According to the Global Hunger Index, India is among the...Read More
The Food and Agriculture Organisation of the United Nations (FAO) describes India as “the world’s largest producer of milk, pulses, and jute and ranks as the second-largest producer of rice, wheat, sugarcane, groundnut, vegetables, fruit and cotton. It is also one of the leading producers of spices, fish, poultry, livestock, and plantation crops. Worth $3.1 trillion (`2.3 lakh crore), India is the world’s sixth-largest economy after the US and China.”
In glaring contrast, the Global Hunger Index places India in the 94th position in a list of 107 countries with a GHI severity scale of 27.2 — category “Serious.” Every night, 18.9 crore people go to sleep hungry, and 3 out of every 20 are food insecure, i.e. they do not know where their next meal will come from.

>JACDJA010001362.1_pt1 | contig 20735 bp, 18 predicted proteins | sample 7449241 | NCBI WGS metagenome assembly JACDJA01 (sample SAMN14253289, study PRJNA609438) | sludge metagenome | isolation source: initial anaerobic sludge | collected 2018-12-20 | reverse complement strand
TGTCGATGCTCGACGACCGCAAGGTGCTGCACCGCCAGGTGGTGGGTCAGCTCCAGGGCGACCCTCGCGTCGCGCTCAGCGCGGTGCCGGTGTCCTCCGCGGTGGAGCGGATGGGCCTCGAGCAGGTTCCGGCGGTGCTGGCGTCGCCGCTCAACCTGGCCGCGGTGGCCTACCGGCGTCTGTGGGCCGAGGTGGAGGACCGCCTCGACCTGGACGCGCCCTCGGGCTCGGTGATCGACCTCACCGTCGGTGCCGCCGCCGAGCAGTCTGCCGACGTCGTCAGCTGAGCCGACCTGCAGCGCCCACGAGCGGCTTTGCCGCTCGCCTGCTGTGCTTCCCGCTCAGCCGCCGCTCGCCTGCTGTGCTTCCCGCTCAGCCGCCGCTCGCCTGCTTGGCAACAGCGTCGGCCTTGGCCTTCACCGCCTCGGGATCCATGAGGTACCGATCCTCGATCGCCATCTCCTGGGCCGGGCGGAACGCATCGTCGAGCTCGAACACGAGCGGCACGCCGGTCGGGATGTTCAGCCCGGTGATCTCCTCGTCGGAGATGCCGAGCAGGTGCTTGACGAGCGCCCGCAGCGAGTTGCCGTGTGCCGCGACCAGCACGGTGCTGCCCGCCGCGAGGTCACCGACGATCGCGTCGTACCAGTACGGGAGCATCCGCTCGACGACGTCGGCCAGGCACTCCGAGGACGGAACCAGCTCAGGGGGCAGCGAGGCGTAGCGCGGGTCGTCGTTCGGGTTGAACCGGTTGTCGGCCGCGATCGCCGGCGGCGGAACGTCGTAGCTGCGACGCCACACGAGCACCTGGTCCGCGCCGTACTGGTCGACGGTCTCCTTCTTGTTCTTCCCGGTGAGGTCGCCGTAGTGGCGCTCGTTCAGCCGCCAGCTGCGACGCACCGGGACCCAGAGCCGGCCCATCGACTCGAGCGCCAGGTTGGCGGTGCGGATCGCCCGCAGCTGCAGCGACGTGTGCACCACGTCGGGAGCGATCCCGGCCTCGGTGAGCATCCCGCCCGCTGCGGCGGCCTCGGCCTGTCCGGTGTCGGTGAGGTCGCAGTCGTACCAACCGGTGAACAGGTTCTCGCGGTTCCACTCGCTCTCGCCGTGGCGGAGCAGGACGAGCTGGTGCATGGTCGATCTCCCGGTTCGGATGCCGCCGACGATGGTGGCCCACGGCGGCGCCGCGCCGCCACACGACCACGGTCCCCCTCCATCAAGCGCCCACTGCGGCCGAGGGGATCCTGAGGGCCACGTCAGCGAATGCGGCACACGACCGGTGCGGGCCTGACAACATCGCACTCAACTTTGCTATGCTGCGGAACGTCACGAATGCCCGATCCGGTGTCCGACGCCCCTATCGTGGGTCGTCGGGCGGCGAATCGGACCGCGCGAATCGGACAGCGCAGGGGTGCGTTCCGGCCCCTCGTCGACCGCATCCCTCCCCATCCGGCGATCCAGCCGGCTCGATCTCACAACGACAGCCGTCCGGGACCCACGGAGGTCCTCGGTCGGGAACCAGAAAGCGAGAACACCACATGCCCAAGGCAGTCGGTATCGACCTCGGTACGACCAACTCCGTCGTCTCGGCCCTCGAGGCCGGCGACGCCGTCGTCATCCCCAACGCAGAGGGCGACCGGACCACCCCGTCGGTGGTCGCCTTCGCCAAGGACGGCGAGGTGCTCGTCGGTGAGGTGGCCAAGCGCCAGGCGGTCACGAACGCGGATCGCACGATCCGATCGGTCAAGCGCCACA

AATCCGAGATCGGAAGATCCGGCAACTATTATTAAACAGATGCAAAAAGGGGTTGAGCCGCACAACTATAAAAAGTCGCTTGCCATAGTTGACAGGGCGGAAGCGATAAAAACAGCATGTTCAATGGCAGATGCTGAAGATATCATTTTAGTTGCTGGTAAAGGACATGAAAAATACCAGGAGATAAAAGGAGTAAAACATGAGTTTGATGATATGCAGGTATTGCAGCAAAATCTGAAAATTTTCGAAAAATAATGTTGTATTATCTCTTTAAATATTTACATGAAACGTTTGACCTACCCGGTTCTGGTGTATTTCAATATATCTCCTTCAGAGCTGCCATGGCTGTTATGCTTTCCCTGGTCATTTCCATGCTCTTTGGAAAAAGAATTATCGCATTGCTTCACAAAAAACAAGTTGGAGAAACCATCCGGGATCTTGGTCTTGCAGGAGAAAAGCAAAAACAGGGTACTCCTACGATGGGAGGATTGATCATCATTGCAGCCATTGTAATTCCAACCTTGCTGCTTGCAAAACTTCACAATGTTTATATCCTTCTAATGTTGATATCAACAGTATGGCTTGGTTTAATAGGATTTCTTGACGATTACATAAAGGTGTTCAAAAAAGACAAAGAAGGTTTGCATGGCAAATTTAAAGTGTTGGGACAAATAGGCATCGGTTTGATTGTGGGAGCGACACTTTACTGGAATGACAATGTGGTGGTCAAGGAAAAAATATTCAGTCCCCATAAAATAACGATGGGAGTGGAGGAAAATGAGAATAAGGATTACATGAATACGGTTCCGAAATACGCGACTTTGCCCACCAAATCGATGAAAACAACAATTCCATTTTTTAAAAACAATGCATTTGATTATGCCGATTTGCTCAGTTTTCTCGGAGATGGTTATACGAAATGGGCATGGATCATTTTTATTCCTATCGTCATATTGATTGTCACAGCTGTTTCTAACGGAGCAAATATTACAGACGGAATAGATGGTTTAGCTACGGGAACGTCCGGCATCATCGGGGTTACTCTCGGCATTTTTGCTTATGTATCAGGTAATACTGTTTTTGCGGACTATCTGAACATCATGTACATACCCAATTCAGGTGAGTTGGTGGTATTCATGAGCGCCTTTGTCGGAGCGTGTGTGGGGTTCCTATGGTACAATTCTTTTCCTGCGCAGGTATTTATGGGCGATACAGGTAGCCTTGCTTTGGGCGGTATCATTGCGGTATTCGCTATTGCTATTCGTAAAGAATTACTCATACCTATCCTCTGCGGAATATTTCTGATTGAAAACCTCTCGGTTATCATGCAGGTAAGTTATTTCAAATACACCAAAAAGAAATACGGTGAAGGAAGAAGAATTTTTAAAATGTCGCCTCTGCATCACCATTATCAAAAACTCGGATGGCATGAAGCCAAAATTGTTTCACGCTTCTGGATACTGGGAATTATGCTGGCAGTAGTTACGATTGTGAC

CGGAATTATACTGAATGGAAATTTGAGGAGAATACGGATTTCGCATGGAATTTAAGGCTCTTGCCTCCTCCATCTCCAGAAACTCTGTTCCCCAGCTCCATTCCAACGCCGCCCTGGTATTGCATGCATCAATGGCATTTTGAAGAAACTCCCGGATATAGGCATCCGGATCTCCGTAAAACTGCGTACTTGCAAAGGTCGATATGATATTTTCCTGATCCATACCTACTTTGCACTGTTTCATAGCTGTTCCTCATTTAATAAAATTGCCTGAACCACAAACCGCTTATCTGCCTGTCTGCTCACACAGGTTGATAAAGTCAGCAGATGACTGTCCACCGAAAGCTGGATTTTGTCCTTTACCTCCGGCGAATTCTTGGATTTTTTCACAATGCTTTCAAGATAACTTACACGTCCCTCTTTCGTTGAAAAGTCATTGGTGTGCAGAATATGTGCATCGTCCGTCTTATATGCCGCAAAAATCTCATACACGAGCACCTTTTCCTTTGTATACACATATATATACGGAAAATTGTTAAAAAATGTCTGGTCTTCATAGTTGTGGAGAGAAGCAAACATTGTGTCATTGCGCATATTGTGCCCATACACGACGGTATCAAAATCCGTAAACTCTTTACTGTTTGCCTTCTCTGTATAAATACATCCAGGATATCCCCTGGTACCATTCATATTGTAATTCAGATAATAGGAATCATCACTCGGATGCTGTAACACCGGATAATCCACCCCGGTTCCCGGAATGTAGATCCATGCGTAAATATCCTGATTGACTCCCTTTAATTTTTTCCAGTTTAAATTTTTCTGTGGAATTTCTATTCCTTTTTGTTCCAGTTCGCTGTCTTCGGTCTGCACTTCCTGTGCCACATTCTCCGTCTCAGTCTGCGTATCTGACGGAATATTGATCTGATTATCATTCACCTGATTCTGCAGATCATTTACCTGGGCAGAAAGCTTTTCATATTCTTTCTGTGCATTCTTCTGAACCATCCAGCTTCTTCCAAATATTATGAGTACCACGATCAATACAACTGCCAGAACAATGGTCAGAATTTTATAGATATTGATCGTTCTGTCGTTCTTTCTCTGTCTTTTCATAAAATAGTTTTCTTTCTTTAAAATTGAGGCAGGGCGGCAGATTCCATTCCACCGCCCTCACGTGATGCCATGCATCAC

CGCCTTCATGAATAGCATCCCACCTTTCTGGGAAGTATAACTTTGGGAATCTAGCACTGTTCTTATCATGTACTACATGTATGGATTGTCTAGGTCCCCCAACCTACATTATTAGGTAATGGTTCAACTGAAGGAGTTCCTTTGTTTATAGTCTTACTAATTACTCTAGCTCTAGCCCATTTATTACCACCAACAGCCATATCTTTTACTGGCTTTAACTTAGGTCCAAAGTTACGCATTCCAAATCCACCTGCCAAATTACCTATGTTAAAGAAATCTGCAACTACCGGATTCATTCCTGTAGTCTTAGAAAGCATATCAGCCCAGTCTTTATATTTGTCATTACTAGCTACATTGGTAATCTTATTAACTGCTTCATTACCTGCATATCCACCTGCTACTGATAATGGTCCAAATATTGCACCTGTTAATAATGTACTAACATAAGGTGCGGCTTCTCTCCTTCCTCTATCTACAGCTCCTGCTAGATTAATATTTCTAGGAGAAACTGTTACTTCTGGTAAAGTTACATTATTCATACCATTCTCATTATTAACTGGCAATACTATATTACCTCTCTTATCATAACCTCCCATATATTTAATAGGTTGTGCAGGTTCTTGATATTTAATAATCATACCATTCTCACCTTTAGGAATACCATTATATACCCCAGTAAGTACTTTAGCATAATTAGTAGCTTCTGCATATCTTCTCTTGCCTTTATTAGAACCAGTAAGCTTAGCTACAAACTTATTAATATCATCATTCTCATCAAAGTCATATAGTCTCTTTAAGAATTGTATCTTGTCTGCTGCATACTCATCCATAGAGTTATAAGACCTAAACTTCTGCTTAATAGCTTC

While under-5 mortality in India has decreased, there has been an increase in neonatal mortality caused by premature delivery and low birth weight. Low maternal education has been consistently related to low childhood nutrition leading to stunting.
Child stunting due to inadequate nutrition is highest in South Asia. It has been seen that poverty alleviation measures may not adequately address impediments to acquiring safe food and water and hygienic surroundings.
The COVID-19 lockdown has been distinctly traumatic for people in the slums in major cities. Most slum-dwellers belong to the unorganized sector or are daily wagers. With their sources of income abruptly cut off, these people suffered tremendously from lack of food. Most of them were migrants from other parts of India. They could not access the cities’ public distribution system, as their ration cards were location-specific and could not be transferred from their native villages or towns.
Chetna Heroes Anchal Sharma, Sana Arora and Rajkumar Bhatia had started their respective initiatives two years ago. During the lockdown period, their services were most gratefully appreciated by the public and administration.